A Journey Through Diagnosis, Opioids, and Therapy

Lisa Lucking shares her chronic pain story, including going through opioid withdrawal

Lisa Lucking, author of the Lucrative Lives Opiates blog, recently spoke to Practical Pain Management about her chronic pain journey, her experiences with opioid use and withdrawal, and the importance of mental health therapy. She also recounts how her medical background helped her in the process of trusting her team of doctors and specialists, and what advice she would give for those looking to taper off of opioids.

In 2006, after a major car accident, Lisa Lucking was prescribed opioids for her severe back and neck pain. After refusing physical therapy due to the excruciating pain it caused her, Lisa later found that her C3, C4, C5 and C6 discs in her spine were completely torn all the way around. “[My neurosurgeon] said after he completed my surgery that my neck was way worse than anything they had seen on X-ray or MRI and fully understood my pain.” Although her doctors were originally hesitant to perform a spinal fusion surgery, once it was made clear that Lisa could not function otherwise, they went through with the procedure.

Lisa found herself on a regular regimen of 195 mg/day of opioids for a few years to keep her continued chronic pain at bay; then, in 2016, she decided to quit taking the opioids. “I felt the pain clinic kept increasing my doses due to the pain I expressed, yet it wasn't the pain from the lower level of my fusion I complained most about, it was repeatedly telling them that all my joints and muscles hurt.” Through personal research, Lisa later found that the pain she was still experiencing was potentially due to opioid tolerance. She soon set in motion her opioid tapering plan,* tapering down 10 mg/week until she was able to be administered suboxone (a medication used to treat opioid tolerance) to a level to keep withdrawals at bay, slowly tapering from the suboxone over a period of months.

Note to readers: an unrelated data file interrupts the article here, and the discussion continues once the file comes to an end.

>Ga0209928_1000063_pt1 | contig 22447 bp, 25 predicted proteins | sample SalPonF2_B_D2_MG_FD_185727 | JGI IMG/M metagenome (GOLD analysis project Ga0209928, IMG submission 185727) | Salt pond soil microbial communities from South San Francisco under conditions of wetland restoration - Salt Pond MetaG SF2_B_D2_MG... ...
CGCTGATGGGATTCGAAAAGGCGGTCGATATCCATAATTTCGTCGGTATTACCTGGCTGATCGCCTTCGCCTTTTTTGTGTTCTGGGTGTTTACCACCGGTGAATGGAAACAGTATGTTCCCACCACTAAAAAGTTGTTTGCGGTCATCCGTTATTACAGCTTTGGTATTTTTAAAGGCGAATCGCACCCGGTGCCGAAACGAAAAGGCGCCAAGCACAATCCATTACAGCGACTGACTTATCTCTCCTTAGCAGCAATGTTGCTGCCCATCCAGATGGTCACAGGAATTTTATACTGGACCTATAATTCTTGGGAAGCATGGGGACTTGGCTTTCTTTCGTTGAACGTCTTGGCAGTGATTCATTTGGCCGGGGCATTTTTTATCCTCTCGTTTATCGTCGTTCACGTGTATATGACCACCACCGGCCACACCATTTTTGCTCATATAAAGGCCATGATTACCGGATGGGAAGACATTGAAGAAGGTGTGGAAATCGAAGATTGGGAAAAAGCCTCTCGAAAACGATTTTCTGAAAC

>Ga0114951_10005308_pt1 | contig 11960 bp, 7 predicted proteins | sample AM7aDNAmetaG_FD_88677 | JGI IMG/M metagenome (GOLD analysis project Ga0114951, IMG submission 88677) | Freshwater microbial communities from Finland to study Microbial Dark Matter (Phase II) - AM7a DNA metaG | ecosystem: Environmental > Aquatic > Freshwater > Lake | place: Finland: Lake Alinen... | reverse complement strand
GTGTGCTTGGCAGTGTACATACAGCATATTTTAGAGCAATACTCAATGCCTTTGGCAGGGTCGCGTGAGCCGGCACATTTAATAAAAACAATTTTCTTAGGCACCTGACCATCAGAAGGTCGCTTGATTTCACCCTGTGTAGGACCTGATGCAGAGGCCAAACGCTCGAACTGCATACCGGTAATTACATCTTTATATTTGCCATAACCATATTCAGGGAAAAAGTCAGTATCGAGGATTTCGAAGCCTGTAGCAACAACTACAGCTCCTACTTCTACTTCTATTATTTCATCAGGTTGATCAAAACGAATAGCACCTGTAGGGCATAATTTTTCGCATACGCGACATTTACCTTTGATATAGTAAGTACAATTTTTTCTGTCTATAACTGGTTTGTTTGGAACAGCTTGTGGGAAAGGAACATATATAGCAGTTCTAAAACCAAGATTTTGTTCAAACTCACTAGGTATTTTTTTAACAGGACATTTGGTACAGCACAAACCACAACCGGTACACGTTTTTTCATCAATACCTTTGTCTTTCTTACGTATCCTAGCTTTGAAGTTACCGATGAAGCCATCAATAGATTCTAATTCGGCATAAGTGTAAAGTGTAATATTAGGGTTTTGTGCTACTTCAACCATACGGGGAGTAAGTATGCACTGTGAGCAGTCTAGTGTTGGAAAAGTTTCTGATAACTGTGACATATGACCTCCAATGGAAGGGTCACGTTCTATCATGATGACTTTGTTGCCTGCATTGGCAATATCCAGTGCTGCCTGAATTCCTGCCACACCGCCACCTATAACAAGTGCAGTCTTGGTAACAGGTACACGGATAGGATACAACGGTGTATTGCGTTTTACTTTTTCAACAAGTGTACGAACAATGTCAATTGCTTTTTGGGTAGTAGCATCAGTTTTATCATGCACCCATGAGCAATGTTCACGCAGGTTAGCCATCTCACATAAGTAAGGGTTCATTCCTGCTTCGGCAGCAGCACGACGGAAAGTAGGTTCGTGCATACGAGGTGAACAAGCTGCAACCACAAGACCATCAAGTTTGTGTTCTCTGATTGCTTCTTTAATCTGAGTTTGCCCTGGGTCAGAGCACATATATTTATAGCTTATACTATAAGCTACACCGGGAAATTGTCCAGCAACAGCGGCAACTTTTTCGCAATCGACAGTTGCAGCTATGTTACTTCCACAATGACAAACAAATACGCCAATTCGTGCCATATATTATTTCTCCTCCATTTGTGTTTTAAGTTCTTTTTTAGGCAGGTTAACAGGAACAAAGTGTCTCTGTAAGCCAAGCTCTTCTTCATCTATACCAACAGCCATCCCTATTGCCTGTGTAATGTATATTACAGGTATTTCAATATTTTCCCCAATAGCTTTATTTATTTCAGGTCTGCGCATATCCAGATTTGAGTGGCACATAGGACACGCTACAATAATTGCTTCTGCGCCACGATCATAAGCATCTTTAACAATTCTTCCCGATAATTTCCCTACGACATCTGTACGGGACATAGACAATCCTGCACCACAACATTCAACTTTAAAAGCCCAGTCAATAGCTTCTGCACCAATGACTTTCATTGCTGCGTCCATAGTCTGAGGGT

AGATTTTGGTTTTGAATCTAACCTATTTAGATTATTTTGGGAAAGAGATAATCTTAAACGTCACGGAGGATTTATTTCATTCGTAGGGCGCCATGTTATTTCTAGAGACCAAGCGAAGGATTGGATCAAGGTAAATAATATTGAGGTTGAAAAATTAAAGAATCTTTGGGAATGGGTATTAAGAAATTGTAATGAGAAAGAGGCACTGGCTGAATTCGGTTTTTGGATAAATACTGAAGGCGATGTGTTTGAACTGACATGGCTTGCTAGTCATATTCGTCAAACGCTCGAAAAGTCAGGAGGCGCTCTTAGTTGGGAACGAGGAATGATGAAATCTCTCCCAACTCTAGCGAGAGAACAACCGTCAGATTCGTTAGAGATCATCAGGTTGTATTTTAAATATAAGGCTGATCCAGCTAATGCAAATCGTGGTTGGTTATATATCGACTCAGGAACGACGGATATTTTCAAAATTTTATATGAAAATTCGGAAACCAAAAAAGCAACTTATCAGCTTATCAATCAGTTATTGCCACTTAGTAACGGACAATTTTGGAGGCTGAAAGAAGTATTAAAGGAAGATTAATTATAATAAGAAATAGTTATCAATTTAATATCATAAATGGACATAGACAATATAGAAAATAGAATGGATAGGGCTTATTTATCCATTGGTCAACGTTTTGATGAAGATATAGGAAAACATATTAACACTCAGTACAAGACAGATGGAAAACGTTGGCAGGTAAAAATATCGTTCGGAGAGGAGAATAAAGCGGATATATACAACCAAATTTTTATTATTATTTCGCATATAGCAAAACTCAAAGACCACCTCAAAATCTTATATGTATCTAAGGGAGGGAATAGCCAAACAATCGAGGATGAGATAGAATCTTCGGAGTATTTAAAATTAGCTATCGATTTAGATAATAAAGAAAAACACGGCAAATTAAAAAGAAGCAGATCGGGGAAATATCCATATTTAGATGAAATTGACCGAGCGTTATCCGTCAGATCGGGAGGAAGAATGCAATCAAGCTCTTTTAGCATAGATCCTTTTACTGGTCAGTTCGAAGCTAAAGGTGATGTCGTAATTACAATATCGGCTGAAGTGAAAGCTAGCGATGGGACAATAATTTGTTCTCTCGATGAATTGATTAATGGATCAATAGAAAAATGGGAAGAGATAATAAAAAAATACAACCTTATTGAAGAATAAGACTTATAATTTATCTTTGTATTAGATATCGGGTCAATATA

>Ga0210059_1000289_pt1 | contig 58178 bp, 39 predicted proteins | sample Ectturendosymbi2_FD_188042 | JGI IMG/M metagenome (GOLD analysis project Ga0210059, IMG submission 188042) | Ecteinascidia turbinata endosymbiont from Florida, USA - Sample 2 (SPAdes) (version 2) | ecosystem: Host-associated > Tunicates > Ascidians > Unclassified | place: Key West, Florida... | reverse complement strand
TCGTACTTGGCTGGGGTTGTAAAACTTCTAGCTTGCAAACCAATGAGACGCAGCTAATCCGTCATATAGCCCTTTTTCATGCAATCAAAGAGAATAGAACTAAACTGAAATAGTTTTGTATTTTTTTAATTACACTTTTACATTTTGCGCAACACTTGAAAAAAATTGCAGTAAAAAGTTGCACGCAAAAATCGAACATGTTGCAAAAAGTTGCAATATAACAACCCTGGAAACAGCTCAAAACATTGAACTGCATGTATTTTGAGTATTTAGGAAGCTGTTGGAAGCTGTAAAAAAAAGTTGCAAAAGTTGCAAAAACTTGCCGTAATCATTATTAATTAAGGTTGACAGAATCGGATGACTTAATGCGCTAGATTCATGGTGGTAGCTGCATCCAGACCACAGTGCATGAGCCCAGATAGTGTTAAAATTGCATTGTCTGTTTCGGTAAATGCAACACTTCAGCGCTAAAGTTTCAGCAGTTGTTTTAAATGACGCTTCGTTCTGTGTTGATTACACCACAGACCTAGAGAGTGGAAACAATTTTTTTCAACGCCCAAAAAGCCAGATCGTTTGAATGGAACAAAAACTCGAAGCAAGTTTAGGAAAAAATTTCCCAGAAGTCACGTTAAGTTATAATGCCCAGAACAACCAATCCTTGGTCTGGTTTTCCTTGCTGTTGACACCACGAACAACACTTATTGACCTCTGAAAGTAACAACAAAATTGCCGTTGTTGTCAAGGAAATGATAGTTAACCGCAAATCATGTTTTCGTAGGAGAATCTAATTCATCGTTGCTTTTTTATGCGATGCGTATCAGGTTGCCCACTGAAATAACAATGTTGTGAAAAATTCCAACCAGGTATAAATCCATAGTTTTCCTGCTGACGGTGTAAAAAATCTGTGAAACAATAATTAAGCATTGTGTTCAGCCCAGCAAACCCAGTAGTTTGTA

Lisa shares more detail about her experience with opioid tapering and withdrawal symptoms in the following interview:

PPM: After stopping your opioid therapy, you continued to have pain and other challenges. Can you describe those?

LL: Yes, 14 months after quitting opioids, I was still having problems in multiple areas. I broke them all down and started to research what could still be causing me these debilitating issues. I came up with a few possibilities: an issue with a cervical fusion, multiple sclerosis, fibromyalgia, or arachnoiditis due to severe reactions from previous steroid injections.

I had previously been given the diagnosis of failed back surgery syndrome (FBBS) by my new pain clinic, but my neurosurgeon disagreed. When going over my fusion with him, everything looked good except for some arthritis in my C7, T1 vertebrae. So, after going over my symptoms, he referred me to a neurologist, feeling that the issues could be more neurological, or brain-based, in nature. That process alone took about 5 months. It has been long and daunting.

I have discovered that I now have what is called Cognitive Disorder, previously categorized as a “Not Otherwise Specified (NOS)” condition, meaning that it is unknown at this point if my pain and symptoms were the result of being on opioids long-term, or if they were caused by stopping the opioids so rapidly, or something else. From what I have learned, the biggest problem for neurologists is that they just don't have enough information on the long-term effects of opioids on the brain and body.

It is also possible that I am developing early-onset dementia, Parkinson's disease or Alzheimer's disease (Editor’s Note: Some studies have shown that individuals with cognitive impairment may have an increased sensitivity to pain). All three conditions, as it turns out, run heavily on both sides of my family.

Lisa LuckingLisa Lucking grew tolerant of opioids, which caused severe pain, and put the plans in motion to begin tapering. (Source: Author provided)

PPM: What advice would you offer someone about to go through an opioid taper or discontinuation?*

LL: First, educate yourself on how to do a proper slow taper, as this is best on your body and may even lessen the long-term effects or duration of effects. I would also strongly research suboxone and methadone, as these prescribed medications were made for opioid withdrawals. Short-term use of these meds at the end of the acute withdrawal phase can be extremely helpful.... I know now that the taper I had started on my own was too fast.

I imagined that my pain would be gone once the opioids were out of my system. However, the trauma of quitting 195 mg of opioids so abruptly seemed to cause my continued issues. Some doctors have told me that the opioids may have masked other symptoms I had as well. I guess time will tell.